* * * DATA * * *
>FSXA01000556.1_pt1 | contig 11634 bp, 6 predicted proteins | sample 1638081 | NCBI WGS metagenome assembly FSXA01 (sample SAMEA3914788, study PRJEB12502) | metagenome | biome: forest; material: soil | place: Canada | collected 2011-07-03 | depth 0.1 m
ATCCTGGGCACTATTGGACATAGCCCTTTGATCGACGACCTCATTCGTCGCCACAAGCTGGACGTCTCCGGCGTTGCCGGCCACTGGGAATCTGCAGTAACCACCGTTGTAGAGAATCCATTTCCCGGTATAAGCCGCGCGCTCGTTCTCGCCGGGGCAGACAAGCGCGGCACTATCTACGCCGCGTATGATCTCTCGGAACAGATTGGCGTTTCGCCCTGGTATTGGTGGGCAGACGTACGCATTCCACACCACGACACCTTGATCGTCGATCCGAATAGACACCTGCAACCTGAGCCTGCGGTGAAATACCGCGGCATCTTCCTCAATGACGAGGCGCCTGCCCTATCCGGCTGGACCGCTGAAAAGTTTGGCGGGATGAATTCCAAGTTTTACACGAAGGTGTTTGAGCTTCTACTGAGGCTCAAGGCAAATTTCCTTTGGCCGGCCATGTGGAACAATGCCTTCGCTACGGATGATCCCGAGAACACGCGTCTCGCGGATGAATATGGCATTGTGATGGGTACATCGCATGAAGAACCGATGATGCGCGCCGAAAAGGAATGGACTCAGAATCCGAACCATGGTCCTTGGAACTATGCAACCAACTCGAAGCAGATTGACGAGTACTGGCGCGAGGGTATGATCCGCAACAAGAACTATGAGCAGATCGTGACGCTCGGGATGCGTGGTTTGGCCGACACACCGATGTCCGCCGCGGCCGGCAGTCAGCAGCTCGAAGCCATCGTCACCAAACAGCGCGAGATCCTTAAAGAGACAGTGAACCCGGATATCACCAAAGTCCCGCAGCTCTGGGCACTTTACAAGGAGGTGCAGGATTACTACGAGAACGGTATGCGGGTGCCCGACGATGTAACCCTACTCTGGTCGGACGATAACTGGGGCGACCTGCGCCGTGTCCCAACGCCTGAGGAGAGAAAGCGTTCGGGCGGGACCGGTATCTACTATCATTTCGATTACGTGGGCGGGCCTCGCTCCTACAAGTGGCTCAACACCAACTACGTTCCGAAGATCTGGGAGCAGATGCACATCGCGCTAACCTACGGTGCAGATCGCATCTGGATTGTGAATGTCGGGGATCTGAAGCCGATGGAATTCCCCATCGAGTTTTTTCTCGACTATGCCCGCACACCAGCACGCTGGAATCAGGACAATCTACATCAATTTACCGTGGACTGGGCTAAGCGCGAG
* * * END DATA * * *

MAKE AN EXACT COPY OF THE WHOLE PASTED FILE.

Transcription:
>FSXA01000556.1_pt1 | contig 11634 bp, 6 predicted proteins | sample 1638081 | NCBI WGS metagenome assembly FSXA01 (sample SAMEA3914788, study PRJEB12502) | metagenome | biome: forest; material: soil | place: Canada | collected 2011-07-03 | depth 0.1 m
ATCCTGGGCACTATTGGACATAGCCCTTTGATCGACGACCTCATTCGTCGCCACAAGCTGGACGTCTCCGGCGTTGCCGGCCACTGGGAATCTGCAGTAACCACCGTTGTAGAGAATCCATTTCCCGGTATAAGCCGCGCGCTCGTTCTCGCCGGGGCAGACAAGCGCGGCACTATCTACGCCGCGTATGATCTCTCGGAACAGATTGGCGTTTCGCCCTGGTATTGGTGGGCAGACGTACGCATTCCACACCACGACACCTTGATCGTCGATCCGAATAGACACCTGCAACCTGAGCCTGCGGTGAAATACCGCGGCATCTTCCTCAATGACGAGGCGCCTGCCCTATCCGGCTGGACCGCTGAAAAGTTTGGCGGGATGAATTCCAAGTTTTACACGAAGGTGTTTGAGCTTCTACTGAGGCTCAAGGCAAATTTCCTTTGGCCGGCCATGTGGAACAATGCCTTCGCTACGGATGATCCCGAGAACACGCGTCTCGCGGATGAATATGGCATTGTGATGGGTACATCGCATGAAGAACCGATGATGCGCGCCGAAAAGGAATGGACTCAGAATCCGAACCATGGTCCTTGGAACTATGCAACCAACTCGAAGCAGATTGACGAGTACTGGCGCGAGGGTATGATCCGCAACAAGAACTATGAGCAGATCGTGACGCTCGGGATGCGTGGTTTGGCCGACACACCGATGTCCGCCGCGGCCGGCAGTCAGCAGCTCGAAGCCATCGTCACCAAACAGCGCGAGATCCTTAAAGAGACAGTGAACCCGGATATCACCAAAGTCCCGCAGCTCTGGGCACTTTACAAGGAGGTGCAGGATTACTACGAGAACGGTATGCGGGTGCCCGACGATGTAACCCTACTCTGGTCGGACGATAACTGGGGCGACCTGCGCCGTGTCCCAACGCCTGAGGAGAGAAAGCGTTCGGGCGGGACCGGTATCTACTATCATTTCGATTACGTGGGCGGGCCTCGCTCCTACAAGTGGCTCAACACCAACTACGTTCCGAAGATCTGGGAGCAGATGCACATCGCGCTAACCTACGGTGCAGATCGCATCTGGATTGTGAATGTCGGGGATCTGAAGCCGATGGAATTCCCCATCGAGTTTTTTCTCGACTATGCCCGCACACCAGCACGCTGGAATCAGGACAATCTACATCAATTTACCGTGGACTGGGCTAAGCGCGAG